But the most interesting piece of information to come out over the weekend was perhaps something that came out the day before, Friday's Media Day. In fact, it may (or may not be) the most important piece of information to come out regarding the Giants this offseason: in addition to dedicating this offseason to improving his physical condition -- an endeavor that it at least appears he has been quite successful in --Pablo Sandoval claims he has worked some with one Barry Bonds to improve his plate discipline.
In that sentence, the word "some" becomes the key. To what extent Pablo has sought guidance from Bonds is unknown. What's more, it's not all that clear how much of ones plate discipline (or complete lack there of) can be improved by the tutoring of another, even if the teacher happens to be the Greek God of plate discipline.
Here's what the always insightful (and always hilarious) Mr. Craig Calcaterra had to say:
And it will also help sate my curiosity about whether one can actually teach plate discipline or if it’s simply an innate thing borne of intelligence and quick decision making and what not. I mean, there have been very, very few batting eyes better than Barry Bonds’ batting eye in all of baseball history.So: how much has Sandoval actually worked with Bonds and how much can one actually expect to improve by learning from another? It's an interesting topic. Bonds may or may not help, whether he has or has not spent a great deal of time with Sandoval this offseason. That being said, Pablo has the potential to have a profound impact on the Giants' offfense this season. His 2009 campaign was revelatory, his 2010 disappointing and forgettable. I'm rooting for this kid, not only as a Giants fan, but as a fan of a person who's passion and enthusiasm is contagious.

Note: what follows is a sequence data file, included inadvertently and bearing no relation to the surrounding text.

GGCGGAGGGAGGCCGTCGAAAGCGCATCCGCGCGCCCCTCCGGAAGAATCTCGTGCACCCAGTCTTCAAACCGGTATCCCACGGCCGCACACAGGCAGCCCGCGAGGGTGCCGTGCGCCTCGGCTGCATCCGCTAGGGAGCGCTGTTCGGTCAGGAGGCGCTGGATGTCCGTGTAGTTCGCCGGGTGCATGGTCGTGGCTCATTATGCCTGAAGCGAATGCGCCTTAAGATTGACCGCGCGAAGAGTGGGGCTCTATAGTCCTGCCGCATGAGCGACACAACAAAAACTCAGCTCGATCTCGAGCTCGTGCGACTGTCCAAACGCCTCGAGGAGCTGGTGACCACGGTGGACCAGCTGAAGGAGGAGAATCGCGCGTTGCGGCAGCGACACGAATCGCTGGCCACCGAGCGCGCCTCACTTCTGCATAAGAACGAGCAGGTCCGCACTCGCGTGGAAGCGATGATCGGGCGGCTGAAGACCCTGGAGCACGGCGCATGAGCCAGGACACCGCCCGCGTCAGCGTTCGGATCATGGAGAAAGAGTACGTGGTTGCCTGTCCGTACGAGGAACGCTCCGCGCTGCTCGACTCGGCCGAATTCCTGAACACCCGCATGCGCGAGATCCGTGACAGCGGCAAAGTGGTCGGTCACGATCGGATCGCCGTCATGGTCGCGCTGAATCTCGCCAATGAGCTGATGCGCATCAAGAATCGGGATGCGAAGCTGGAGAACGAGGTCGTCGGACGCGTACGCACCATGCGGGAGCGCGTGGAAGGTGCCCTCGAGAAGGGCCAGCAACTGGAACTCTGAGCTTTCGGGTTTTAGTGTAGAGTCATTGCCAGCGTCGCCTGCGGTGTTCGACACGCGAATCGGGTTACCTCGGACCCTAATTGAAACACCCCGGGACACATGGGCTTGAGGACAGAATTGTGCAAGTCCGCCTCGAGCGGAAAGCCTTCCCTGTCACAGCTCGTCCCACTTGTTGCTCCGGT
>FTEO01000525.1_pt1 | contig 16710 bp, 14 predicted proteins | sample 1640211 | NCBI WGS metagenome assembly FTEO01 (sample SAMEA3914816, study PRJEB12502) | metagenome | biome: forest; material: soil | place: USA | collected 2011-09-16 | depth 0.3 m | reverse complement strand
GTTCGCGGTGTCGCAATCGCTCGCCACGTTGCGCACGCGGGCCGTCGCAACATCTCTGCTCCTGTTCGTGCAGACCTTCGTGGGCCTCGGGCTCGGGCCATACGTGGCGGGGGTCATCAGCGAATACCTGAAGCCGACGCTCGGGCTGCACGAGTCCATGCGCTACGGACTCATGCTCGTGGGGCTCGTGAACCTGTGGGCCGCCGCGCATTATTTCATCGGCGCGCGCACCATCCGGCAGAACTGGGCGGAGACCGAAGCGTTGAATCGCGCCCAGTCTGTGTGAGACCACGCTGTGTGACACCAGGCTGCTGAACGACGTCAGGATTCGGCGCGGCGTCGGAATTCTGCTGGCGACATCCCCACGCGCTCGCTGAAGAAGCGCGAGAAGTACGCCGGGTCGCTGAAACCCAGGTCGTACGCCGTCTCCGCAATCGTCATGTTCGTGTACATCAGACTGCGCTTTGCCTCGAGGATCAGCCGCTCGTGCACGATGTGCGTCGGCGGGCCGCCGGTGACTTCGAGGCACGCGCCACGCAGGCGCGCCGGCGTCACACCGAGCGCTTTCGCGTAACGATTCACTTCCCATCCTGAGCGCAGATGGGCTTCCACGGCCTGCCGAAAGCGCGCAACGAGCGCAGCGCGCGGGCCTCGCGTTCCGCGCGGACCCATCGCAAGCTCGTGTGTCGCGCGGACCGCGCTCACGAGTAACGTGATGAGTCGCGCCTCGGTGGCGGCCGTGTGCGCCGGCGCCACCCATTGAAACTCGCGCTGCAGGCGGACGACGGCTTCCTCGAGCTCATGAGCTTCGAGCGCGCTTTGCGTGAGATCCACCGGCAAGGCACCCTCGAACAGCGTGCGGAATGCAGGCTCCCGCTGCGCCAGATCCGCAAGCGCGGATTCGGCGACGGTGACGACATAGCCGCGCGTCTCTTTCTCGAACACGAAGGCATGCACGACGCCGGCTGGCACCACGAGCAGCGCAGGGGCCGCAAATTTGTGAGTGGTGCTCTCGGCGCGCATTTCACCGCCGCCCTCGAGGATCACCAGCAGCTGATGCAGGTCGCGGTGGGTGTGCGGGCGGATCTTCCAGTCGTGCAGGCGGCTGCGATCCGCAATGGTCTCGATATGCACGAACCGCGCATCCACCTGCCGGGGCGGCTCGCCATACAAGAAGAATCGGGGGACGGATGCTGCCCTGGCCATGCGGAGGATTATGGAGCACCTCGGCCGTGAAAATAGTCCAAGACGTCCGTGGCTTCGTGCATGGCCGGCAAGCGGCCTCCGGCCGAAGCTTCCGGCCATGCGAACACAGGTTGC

If Bonds can impart even a fraction of his ability to Sandoval, it could have some pretty big implications. After all, you often hear about guys saying they’re going to work on their plate discipline in spring training or whatever, but how often do they go to a plate discipline master to do so?
Thanks to a couple of links from Rob Neyer -- in both his previous space ESPN.com's SweetSpot and his current one, SBNation -- in the past week or so, as well as a bunch of other places including Fangraphs by way of Dave Cameron, I was approached by Dave Studeman of the Hardball Times (THT) to become a regular contributor on his site. I was absolutely thrilled and have taken him up on the offer.
I should appear there about once a week, and I'll be covering all of Major League Baseball. If you're not just a fan of the Giants and have enjoyed my writing here, this should be great news for you. I've had a desire to write about the MLB instead of just my favorite team for some time, and this gives me the perfect opportunity to do so.
Here's my inaugural piece at THT on Ryan Zimmerman: The most underrated player in baseball.
Thank you dear reader, I sincerely hope you will continue to read me both here and there.